“Perfectly, Your Grace.”
His eyes narrowed, no doubt in response to her tart tone. It couldn’t be helped. Not when he meant to strip her of her freedom.
A curt nod followed. “Good,” he said. “I shall expect a missive from you no later than tomorrow afternoon, informing me your position has been terminated. Then we shall see about taking you out in Society. I’ve a sister who likes the occasional project. She’ll no doubt be thrilled to make your acquaintance.”
He tipped his hat and made his exit, leaving Josephine to wonder if he knew how offensive he was being, or if he simply didn’t care.
She nodded. “You do not know what it is to be poor or to be exiled from your social class. If you choose that path, you will come to resent me as much as I will come to resent you for denying me the chance to help Eve. And what will we have then besides bitterness and regret?” When he said nothing, she knew she’d opened his eyes to a world that waited beyond the passion he felt right now – a world in which he would have to live out the rest of his days. “Marrying Lady Gwendolyn is the right thing for you to do. She’s a marquess’s daughter – an earl’s sister – and she will make a good match for a man of your rank.”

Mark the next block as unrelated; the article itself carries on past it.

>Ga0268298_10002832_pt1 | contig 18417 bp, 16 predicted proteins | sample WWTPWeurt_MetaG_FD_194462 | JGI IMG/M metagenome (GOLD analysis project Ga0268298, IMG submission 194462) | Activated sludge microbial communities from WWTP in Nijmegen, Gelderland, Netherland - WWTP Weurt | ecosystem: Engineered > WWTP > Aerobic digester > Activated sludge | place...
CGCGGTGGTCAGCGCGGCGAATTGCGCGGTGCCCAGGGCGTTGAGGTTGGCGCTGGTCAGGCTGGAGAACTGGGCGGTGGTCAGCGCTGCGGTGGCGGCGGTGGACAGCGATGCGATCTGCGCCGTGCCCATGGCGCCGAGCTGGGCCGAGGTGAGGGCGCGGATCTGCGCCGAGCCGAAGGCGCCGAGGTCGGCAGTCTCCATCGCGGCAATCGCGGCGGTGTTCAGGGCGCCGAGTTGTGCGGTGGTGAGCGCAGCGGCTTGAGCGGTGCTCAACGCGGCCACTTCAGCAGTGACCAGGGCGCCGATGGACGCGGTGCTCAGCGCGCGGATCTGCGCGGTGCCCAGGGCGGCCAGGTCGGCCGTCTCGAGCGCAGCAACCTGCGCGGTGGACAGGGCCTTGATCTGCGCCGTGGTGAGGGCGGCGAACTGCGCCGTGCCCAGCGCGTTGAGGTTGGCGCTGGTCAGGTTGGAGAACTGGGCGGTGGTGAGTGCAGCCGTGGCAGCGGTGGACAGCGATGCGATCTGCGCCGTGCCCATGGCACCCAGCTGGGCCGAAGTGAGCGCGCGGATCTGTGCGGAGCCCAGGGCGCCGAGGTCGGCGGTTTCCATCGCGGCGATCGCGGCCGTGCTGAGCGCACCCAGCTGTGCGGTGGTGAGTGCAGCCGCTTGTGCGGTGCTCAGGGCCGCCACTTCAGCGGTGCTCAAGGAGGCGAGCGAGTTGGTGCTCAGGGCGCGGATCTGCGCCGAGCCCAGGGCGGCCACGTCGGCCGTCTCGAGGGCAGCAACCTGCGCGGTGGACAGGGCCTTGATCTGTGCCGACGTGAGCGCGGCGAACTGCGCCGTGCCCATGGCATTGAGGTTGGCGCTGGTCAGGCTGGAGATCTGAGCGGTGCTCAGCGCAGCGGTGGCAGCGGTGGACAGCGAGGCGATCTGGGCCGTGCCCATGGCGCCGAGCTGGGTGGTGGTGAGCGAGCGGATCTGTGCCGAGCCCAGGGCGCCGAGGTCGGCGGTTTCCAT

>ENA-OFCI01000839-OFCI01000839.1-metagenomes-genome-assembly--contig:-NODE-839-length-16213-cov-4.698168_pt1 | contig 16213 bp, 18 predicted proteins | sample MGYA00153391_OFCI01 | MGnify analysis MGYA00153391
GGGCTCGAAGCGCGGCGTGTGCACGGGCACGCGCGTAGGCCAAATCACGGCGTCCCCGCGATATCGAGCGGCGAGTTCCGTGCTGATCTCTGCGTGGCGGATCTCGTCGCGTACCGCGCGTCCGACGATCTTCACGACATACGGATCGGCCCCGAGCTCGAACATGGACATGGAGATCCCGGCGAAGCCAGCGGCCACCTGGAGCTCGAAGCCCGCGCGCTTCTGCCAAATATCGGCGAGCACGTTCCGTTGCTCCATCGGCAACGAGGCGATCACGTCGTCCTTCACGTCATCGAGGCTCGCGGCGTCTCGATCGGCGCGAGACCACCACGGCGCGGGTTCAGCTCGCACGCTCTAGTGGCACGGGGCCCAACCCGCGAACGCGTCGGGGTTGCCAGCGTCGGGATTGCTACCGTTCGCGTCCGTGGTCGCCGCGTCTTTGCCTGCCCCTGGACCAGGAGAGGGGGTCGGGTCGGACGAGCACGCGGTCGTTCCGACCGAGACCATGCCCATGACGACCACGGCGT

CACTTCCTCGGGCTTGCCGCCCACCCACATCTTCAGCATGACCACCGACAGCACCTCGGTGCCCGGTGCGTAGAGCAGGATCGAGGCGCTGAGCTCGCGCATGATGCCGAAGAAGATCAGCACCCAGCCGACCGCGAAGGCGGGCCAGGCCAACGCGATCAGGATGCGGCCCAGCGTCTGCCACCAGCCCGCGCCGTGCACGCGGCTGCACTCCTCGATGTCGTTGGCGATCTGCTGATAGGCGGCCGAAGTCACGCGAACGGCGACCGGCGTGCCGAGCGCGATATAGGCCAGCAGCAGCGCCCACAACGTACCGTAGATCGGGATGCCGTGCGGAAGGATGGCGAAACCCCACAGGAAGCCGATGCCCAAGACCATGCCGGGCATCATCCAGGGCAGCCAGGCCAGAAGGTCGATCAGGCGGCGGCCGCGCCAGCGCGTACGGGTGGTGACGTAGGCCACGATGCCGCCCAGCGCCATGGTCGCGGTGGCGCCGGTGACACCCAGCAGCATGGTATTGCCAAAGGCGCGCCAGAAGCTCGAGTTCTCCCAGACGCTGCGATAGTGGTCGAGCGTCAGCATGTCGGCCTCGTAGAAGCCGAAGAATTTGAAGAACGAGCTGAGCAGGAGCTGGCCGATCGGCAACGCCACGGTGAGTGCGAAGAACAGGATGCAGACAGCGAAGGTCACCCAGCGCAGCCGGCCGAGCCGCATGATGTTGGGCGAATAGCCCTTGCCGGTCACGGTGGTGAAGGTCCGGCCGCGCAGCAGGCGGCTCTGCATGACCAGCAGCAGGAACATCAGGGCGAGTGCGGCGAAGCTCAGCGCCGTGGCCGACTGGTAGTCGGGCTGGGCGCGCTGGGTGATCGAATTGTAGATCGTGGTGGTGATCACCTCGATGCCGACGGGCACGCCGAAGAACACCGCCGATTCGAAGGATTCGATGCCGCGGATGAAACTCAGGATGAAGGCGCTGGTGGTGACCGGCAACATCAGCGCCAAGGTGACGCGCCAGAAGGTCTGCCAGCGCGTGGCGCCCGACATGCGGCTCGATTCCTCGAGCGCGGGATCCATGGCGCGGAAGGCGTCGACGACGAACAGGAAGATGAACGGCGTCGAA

“So then, this is really it?” He sounded as though he didn’t want to believe it, and yet she could see by his stark expression he already did.
“I’m afraid so.”
The remainder of their journey passed with stilted bits of mundane conversation. By the time they arrived at the final posting inn, Louise escaped upstairs to the room where she would spend the night and elected to take her supper alone. Alistair made no effort to stop her. If she felt as raw inside as he did, she would need some time alone to prepare for the following day’s arrival at Whitehaven.
So much had been left unsaid between them. He’d seen it in her eyes, the misery there enough to shatter his heart. Taking a moment to search the depths of his soul that evening, he contemplated a life without Louise in it. Was such an existence worth having?
She was the only woman he would ever consider marrying. Not because of her beauty or because of how desperately he wanted her in his bed, but because he’d fallen in love with her – completely, madly, irrevocably – and no other woman would do. Which meant he would have to fight for the right to make her his, firstly by ridding himself of the problem his brother had created when he’d picked Gwendolyn as his bride.
So he set out at dawn after penning a note to Louise and hiring a horse from the inn. Riding fast through the bitter cold, his breath like steam from a boiling kettle, he reached Whitehaven by ten.